1. She’s brave if not always entirely sure of how to direct that bravery.
2. She has a thing for dollhouse-dioramas (read the book to learn more about that).
3. She’s seen a lot of movies, many of them a whole bunch of times. You might even call her a film-buff, though she’d probably laugh at that.
4. She’s curious about the world and her place in it.
5. She’s ultimately a real romantic, even if she often gets sort of awkward and sarcastic to cover that up.

Lastly, because I have to ask, as a professor of literature, why does your name always seem to appear in complete lowercase? 

Honestly: because I like the way it looks. It’s a visual thing. It has absolutely nothing to do with my academic position. I love the lowercase e + lowercase m combo, those curves like sloping hills. That’s all. It’s not an e. e. cummings tribute (though cummings is great) or a political statement. I like the way it looks and have been writing it lowercase since junior high (maybe before that, even).

emily was born and raised in Miles City, Montana, a town best known for its Bucking Horse Sale-which was once listed in the Guinness Book of World Records for hosting the most intoxicated people, per capita, of any US event. She obsessively collects erasers, large-letter linen postcards from the 1940s, snow-globes, and neologisms. (She has an iced-coffee addiction, too.)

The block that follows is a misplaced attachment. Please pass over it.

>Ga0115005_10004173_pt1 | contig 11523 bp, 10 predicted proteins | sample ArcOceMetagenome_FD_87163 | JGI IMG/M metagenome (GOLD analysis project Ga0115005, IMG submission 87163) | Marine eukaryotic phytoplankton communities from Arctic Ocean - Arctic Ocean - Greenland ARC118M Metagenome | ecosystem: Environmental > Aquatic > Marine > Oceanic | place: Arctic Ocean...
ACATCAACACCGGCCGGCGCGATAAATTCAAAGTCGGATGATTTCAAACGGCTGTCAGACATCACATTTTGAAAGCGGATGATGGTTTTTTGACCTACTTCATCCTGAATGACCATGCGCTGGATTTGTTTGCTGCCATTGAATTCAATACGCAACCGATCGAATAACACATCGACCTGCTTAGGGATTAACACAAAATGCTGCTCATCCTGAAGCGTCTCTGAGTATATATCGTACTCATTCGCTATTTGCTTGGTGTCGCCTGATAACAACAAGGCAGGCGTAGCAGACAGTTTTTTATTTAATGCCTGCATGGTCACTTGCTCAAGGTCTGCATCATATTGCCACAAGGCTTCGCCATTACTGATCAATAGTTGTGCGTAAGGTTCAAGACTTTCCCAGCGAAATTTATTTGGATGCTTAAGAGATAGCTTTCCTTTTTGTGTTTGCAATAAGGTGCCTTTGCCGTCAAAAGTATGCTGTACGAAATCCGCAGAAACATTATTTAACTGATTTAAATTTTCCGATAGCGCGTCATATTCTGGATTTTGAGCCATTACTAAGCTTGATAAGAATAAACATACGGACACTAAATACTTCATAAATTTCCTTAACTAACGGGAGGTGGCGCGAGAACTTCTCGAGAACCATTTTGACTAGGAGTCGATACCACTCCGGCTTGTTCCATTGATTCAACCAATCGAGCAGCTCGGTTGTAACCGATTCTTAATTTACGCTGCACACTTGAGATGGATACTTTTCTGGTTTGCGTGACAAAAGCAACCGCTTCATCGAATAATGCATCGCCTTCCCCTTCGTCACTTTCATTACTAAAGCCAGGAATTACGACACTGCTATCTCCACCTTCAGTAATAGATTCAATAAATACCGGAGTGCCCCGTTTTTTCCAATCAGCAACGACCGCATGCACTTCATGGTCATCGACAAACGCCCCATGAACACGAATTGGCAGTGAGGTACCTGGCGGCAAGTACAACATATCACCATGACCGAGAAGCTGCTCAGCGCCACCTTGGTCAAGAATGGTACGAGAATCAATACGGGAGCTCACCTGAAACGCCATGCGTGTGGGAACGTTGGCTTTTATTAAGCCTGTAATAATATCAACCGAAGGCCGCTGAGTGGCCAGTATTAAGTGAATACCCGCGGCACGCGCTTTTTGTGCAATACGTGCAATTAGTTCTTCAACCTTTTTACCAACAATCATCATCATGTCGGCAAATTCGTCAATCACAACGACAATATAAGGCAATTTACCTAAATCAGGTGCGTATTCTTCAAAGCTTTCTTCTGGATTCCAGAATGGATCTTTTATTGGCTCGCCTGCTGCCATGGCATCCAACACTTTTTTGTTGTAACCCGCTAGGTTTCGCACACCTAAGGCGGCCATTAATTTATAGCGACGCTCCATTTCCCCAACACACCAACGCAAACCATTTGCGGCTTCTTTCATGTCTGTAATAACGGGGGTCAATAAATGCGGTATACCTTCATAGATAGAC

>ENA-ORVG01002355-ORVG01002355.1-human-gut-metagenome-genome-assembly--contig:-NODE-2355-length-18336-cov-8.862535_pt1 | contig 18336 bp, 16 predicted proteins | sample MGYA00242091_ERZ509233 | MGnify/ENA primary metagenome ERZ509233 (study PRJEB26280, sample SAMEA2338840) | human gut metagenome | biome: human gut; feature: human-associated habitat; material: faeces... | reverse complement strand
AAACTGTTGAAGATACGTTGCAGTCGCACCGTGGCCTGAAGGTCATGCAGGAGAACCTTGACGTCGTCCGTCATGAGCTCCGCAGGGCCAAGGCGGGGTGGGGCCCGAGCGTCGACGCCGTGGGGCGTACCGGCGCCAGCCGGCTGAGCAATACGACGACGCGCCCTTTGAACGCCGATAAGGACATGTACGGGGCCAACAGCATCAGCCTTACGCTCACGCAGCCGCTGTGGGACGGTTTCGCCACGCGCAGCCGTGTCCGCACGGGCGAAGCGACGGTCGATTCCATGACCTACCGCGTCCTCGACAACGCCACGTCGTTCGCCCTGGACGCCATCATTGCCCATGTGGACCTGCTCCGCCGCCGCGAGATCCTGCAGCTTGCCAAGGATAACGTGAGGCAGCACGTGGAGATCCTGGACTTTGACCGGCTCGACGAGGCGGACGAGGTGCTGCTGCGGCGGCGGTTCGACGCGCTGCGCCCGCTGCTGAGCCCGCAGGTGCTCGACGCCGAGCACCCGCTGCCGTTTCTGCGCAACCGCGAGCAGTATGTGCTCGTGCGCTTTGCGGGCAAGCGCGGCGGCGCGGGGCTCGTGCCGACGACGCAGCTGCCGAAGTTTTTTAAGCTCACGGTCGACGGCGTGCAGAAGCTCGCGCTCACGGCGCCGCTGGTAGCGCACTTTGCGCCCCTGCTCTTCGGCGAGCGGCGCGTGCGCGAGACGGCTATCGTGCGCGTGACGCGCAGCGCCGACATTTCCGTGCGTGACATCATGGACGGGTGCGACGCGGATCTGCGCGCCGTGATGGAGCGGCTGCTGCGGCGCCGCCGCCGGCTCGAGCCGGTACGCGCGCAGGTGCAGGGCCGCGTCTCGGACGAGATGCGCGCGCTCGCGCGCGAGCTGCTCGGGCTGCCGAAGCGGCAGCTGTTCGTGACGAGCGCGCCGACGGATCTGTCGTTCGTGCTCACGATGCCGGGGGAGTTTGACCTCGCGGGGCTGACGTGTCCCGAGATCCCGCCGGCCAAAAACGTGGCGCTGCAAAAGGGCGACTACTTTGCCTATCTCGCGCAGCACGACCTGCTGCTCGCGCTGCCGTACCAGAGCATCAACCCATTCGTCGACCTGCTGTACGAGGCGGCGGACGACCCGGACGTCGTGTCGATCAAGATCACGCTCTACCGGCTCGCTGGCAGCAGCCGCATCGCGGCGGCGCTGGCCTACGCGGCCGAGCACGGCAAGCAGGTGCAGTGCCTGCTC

Thanks so much to Emily for stopping by In The Next Room! To learn more about her debut novel, The Miseducation of Cameron Post, stop by her website. Click here to check out the other stops on this tour

Wednesday, January 18, 2012

Sequels I'm Lusting Over

In which I make up my own theme and only list nine titles
2012 is officially the year of the sequel. These are a couple I'm excited about, one of which I've already read, Hallowed, and another I'm in the progress of reading, Pandemonium, but that doesn't make them any less exciting as sequels.
  1. Insurgent by Veronica Roth
  2. Pandemonium by Lauren Oliver
  3. The Calling by Kelley Armstrong
  4. Hallowed by Cynthia Hand
  5. The Blood Keeper by Tessa Gratton
  6. A Million Suns by Beth Revis
  7. Fever by Lauren DeStefano
  8. Rebel Heart by Moira Young
  9. Isla and the Happily Ever After by Stephanie Perkins (It counts, right?) Postponed, so this will be on my 2013 list instead :)
And yup, they are all YA because YA seems to love its sequels in a way that the majority of the adult fiction I read (pretty much contemporary) doesn't. There's also a ton of interesting sequels coming out for books I haven't read the earlier novels for, so they've missed out on this list. Honestly, I think one of my goals this year should be to start fewer series! I hate having to wait. Or maybe read some more series that are already complete, that was the nice thing about delving into Westerfeld last year, and I plan to read at least one more series by him this year. There are also a few series I started this year that I'm not sure I will continue, which feels weird or unfinished but if I didn't really love the first book I figure I should cut my losses, especially considering middle books are notorious for their cliffhanger endings.